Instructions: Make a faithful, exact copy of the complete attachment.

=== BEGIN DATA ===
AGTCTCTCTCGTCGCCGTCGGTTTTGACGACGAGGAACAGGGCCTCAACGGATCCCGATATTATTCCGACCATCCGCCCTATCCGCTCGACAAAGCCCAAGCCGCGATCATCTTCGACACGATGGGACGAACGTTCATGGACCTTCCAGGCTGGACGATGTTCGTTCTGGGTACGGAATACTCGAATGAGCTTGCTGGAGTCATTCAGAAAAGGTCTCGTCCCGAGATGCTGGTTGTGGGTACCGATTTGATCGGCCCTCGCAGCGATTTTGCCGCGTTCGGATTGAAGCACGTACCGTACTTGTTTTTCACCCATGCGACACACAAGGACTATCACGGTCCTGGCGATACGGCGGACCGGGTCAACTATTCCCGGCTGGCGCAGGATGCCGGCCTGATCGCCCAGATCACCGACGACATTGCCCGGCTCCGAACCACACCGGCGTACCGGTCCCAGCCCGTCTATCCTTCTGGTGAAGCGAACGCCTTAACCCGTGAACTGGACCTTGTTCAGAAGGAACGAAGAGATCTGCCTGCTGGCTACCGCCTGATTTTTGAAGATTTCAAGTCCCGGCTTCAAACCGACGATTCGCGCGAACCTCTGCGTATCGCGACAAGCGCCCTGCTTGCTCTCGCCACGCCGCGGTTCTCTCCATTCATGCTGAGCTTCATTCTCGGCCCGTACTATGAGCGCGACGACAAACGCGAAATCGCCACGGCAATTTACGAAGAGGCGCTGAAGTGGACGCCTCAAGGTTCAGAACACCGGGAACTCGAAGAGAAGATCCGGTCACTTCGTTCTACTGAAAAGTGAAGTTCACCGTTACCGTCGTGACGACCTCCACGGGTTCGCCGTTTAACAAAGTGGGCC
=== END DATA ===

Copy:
AGTCTCTCTCGTCGCCGTCGGTTTTGACGACGAGGAACAGGGCCTCAACGGATCCCGATATTATTCCGACCATCCGCCCTATCCGCTCGACAAAGCCCAAGCCGCGATCATCTTCGACACGATGGGACGAACGTTCATGGACCTTCCAGGCTGGACGATGTTCGTTCTGGGTACGGAATACTCGAATGAGCTTGCTGGAGTCATTCAGAAAAGGTCTCGTCCCGAGATGCTGGTTGTGGGTACCGATTTGATCGGCCCTCGCAGCGATTTTGCCGCGTTCGGATTGAAGCACGTACCGTACTTGTTTTTCACCCATGCGACACACAAGGACTATCACGGTCCTGGCGATACGGCGGACCGGGTCAACTATTCCCGGCTGGCGCAGGATGCCGGCCTGATCGCCCAGATCACCGACGACATTGCCCGGCTCCGAACCACACCGGCGTACCGGTCCCAGCCCGTCTATCCTTCTGGTGAAGCGAACGCCTTAACCCGTGAACTGGACCTTGTTCAGAAGGAACGAAGAGATCTGCCTGCTGGCTACCGCCTGATTTTTGAAGATTTCAAGTCCCGGCTTCAAACCGACGATTCGCGCGAACCTCTGCGTATCGCGACAAGCGCCCTGCTTGCTCTCGCCACGCCGCGGTTCTCTCCATTCATGCTGAGCTTCATTCTCGGCCCGTACTATGAGCGCGACGACAAACGCGAAATCGCCACGGCAATTTACGAAGAGGCGCTGAAGTGGACGCCTCAAGGTTCAGAACACCGGGAACTCGAAGAGAAGATCCGGTCACTTCGTTCTACTGAAAAGTGAAGTTCACCGTTACCGTCGTGACGACCTCCACGGGTTCGCCGTTTAACAAAGTGGGCC